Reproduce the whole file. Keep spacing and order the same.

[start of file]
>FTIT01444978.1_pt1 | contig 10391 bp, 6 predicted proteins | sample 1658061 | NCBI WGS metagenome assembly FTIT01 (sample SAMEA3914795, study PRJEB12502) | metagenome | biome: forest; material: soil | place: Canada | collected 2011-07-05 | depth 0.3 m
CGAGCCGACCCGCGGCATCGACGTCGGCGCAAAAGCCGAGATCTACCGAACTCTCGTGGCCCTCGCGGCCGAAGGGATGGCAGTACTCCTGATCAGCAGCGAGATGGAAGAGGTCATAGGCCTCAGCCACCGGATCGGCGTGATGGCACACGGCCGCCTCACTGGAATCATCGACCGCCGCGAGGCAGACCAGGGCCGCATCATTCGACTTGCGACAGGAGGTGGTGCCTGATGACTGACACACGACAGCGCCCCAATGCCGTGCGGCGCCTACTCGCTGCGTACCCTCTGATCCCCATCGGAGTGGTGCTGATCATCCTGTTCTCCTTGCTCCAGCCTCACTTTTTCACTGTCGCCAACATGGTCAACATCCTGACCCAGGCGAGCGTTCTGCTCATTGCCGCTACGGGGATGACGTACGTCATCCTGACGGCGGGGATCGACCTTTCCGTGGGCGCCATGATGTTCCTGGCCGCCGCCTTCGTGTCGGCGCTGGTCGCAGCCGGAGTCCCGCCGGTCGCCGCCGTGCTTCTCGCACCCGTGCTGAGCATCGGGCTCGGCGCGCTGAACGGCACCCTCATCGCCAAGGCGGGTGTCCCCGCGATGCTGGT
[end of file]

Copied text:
>FTIT01444978.1_pt1 | contig 10391 bp, 6 predicted proteins | sample 1658061 | NCBI WGS metagenome assembly FTIT01 (sample SAMEA3914795, study PRJEB12502) | metagenome | biome: forest; material: soil | place: Canada | collected 2011-07-05 | depth 0.3 m
CGAGCCGACCCGCGGCATCGACGTCGGCGCAAAAGCCGAGATCTACCGAACTCTCGTGGCCCTCGCGGCCGAAGGGATGGCAGTACTCCTGATCAGCAGCGAGATGGAAGAGGTCATAGGCCTCAGCCACCGGATCGGCGTGATGGCACACGGCCGCCTCACTGGAATCATCGACCGCCGCGAGGCAGACCAGGGCCGCATCATTCGACTTGCGACAGGAGGTGGTGCCTGATGACTGACACACGACAGCGCCCCAATGCCGTGCGGCGCCTACTCGCTGCGTACCCTCTGATCCCCATCGGAGTGGTGCTGATCATCCTGTTCTCCTTGCTCCAGCCTCACTTTTTCACTGTCGCCAACATGGTCAACATCCTGACCCAGGCGAGCGTTCTGCTCATTGCCGCTACGGGGATGACGTACGTCATCCTGACGGCGGGGATCGACCTTTCCGTGGGCGCCATGATGTTCCTGGCCGCCGCCTTCGTGTCGGCGCTGGTCGCAGCCGGAGTCCCGCCGGTCGCCGCCGTGCTTCTCGCACCCGTGCTGAGCATCGGGCTCGGCGCGCTGAACGGCACCCTCATCGCCAAGGCGGGTGTCCCCGCGATGCTGGT